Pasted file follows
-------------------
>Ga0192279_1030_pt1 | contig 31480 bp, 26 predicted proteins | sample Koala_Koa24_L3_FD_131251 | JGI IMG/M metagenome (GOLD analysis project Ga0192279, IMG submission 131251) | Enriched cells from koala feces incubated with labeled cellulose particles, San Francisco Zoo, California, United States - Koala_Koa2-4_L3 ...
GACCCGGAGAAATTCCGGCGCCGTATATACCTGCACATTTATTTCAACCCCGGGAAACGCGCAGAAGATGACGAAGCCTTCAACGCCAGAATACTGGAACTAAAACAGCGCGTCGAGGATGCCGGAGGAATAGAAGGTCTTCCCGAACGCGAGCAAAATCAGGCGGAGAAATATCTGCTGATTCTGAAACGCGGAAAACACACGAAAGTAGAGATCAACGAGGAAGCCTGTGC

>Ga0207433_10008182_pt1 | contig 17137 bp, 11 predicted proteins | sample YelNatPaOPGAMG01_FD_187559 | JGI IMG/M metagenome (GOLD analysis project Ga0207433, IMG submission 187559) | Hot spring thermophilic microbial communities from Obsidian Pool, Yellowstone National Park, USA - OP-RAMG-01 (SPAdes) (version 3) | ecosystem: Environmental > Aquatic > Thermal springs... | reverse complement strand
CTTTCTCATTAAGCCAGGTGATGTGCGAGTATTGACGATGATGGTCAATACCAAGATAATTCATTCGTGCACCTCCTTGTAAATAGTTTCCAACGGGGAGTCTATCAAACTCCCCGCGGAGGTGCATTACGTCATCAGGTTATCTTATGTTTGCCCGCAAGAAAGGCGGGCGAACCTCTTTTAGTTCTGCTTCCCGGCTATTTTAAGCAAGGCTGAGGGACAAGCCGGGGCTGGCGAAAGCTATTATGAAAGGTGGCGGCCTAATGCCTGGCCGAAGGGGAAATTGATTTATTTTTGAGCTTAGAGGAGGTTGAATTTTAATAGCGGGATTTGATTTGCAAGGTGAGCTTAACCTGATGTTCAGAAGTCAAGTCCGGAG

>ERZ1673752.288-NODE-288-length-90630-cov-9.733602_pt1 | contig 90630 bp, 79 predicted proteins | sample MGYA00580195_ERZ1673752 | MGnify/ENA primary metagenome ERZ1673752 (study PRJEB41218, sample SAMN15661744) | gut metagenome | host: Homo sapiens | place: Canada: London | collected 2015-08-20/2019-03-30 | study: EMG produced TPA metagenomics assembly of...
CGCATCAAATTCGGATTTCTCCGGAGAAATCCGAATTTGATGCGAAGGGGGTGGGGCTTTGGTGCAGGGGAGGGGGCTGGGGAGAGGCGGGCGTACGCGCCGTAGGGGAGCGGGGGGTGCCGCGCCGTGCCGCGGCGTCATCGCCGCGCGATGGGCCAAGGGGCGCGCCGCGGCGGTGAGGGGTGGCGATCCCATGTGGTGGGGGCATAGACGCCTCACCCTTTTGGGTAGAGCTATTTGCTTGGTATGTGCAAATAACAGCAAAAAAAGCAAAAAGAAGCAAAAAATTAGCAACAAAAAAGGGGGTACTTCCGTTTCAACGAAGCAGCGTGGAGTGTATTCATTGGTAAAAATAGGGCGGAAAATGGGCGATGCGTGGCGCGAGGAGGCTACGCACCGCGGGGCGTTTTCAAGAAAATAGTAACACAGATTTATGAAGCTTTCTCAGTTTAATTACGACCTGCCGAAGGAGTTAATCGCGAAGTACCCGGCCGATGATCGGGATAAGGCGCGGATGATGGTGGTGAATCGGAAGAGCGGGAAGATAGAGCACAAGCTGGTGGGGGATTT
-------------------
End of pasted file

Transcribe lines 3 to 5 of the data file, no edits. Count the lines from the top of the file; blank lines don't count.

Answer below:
>Ga0207433_10008182_pt1 | contig 17137 bp, 11 predicted proteins | sample YelNatPaOPGAMG01_FD_187559 | JGI IMG/M metagenome (GOLD analysis project Ga0207433, IMG submission 187559) | Hot spring thermophilic microbial communities from Obsidian Pool, Yellowstone National Park, USA - OP-RAMG-01 (SPAdes) (version 3) | ecosystem: Environmental > Aquatic > Thermal springs... | reverse complement strand
CTTTCTCATTAAGCCAGGTGATGTGCGAGTATTGACGATGATGGTCAATACCAAGATAATTCATTCGTGCACCTCCTTGTAAATAGTTTCCAACGGGGAGTCTATCAAACTCCCCGCGGAGGTGCATTACGTCATCAGGTTATCTTATGTTTGCCCGCAAGAAAGGCGGGCGAACCTCTTTTAGTTCTGCTTCCCGGCTATTTTAAGCAAGGCTGAGGGACAAGCCGGGGCTGGCGAAAGCTATTATGAAAGGTGGCGGCCTAATGCCTGGCCGAAGGGGAAATTGATTTATTTTTGAGCTTAGAGGAGGTTGAATTTTAATAGCGGGATTTGATTTGCAAGGTGAGCTTAACCTGATGTTCAGAAGTCAAGTCCGGAG

>ERZ1673752.288-NODE-288-length-90630-cov-9.733602_pt1 | contig 90630 bp, 79 predicted proteins | sample MGYA00580195_ERZ1673752 | MGnify/ENA primary metagenome ERZ1673752 (study PRJEB41218, sample SAMN15661744) | gut metagenome | host: Homo sapiens | place: Canada: London | collected 2015-08-20/2019-03-30 | study: EMG produced TPA metagenomics assembly of...